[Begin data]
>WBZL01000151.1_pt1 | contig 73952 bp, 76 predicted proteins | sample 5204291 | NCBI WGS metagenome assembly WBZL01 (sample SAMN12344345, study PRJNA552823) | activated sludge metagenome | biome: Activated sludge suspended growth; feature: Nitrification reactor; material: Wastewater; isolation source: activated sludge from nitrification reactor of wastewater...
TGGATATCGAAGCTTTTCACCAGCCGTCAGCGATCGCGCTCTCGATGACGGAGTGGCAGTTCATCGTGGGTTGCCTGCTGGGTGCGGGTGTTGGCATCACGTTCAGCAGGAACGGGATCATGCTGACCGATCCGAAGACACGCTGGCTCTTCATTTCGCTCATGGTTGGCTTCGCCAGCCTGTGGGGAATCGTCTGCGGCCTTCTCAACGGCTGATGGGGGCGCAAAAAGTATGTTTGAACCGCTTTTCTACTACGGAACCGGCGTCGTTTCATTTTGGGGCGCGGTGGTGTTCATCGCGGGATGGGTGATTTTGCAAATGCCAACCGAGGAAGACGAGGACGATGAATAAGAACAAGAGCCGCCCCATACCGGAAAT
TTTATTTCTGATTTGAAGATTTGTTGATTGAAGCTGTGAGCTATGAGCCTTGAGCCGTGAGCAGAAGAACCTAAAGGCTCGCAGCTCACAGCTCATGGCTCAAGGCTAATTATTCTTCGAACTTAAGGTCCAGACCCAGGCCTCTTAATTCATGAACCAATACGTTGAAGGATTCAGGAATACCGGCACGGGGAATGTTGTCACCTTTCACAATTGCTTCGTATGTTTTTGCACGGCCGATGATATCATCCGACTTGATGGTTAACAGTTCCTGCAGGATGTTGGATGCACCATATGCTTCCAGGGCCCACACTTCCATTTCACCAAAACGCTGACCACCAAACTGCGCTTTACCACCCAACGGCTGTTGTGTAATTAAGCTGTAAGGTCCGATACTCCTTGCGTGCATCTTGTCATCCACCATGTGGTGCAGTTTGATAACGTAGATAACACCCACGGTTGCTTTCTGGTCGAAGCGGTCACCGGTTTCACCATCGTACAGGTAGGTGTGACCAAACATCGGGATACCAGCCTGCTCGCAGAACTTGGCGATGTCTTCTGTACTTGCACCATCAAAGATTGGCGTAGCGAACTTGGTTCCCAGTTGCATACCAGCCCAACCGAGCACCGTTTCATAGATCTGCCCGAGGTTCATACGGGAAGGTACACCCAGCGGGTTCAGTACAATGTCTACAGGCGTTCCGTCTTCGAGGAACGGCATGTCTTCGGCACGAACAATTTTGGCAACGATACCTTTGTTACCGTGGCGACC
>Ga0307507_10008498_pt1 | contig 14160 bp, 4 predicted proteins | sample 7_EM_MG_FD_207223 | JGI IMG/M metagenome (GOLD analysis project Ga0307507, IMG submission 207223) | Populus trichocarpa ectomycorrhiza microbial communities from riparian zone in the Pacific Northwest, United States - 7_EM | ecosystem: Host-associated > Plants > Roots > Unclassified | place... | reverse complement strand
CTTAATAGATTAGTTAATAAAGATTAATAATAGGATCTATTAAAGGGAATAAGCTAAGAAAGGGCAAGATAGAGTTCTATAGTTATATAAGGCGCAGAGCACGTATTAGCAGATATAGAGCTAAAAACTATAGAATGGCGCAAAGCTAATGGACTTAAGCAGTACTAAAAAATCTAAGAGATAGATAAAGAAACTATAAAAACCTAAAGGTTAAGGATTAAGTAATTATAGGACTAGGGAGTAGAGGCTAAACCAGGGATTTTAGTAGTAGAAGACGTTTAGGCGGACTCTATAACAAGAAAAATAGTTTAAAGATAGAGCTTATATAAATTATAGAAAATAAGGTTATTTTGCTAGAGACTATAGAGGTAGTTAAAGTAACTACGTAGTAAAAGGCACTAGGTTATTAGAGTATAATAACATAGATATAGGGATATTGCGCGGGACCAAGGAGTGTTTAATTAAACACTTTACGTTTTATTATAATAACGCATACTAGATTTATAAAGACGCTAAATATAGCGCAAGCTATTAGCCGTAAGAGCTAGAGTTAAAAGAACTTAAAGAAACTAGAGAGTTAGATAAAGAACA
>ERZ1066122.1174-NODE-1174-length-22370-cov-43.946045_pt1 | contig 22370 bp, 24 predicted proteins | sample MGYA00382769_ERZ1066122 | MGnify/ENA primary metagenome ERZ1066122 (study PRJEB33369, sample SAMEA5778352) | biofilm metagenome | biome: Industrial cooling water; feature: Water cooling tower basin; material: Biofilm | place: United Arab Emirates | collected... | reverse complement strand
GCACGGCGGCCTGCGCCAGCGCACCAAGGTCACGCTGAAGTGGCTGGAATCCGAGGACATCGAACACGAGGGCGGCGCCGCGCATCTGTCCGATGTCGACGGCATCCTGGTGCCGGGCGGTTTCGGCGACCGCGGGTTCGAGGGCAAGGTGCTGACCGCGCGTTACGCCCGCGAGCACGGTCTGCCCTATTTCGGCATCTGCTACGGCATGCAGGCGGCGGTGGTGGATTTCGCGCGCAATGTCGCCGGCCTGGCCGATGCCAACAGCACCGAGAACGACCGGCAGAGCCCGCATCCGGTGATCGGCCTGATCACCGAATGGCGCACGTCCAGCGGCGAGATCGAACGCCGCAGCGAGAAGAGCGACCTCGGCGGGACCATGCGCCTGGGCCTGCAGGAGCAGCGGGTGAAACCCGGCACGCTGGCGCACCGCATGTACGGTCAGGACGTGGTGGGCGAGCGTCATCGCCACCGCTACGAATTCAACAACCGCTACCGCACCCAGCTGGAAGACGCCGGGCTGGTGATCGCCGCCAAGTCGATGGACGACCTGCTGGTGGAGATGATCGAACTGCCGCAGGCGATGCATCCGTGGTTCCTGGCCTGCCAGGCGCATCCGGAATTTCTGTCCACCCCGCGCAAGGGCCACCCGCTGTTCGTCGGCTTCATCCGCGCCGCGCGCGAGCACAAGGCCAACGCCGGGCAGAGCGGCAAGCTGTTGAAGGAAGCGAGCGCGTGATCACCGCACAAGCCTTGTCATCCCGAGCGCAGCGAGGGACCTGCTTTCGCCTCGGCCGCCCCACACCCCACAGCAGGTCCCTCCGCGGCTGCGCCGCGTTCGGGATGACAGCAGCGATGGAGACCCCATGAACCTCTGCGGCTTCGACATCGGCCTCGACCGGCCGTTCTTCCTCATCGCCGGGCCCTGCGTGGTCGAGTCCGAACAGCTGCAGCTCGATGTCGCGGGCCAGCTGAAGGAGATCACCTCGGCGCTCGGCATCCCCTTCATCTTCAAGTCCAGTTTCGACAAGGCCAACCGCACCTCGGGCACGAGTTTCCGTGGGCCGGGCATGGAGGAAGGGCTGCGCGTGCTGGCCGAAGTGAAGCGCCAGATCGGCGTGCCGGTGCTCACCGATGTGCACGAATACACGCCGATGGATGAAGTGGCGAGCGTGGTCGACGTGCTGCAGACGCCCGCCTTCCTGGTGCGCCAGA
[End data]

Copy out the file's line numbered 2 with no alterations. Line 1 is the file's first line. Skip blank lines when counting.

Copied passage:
TGGATATCGAAGCTTTTCACCAGCCGTCAGCGATCGCGCTCTCGATGACGGAGTGGCAGTTCATCGTGGGTTGCCTGCTGGGTGCGGGTGTTGGCATCACGTTCAGCAGGAACGGGATCATGCTGACCGATCCGAAGACACGCTGGCTCTTCATTTCGCTCATGGTTGGCTTCGCCAGCCTGTGGGGAATCGTCTGCGGCCTTCTCAACGGCTGATGGGGGCGCAAAAAGTATGTTTGAACCGCTTTTCTACTACGGAACCGGCGTCGTTTCATTTTGGGGCGCGGTGGTGTTCATCGCGGGATGGGTGATTTTGCAAATGCCAACCGAGGAAGACGAGGACGATGAATAAGAACAAGAGCCGCCCCATACCGGAAAT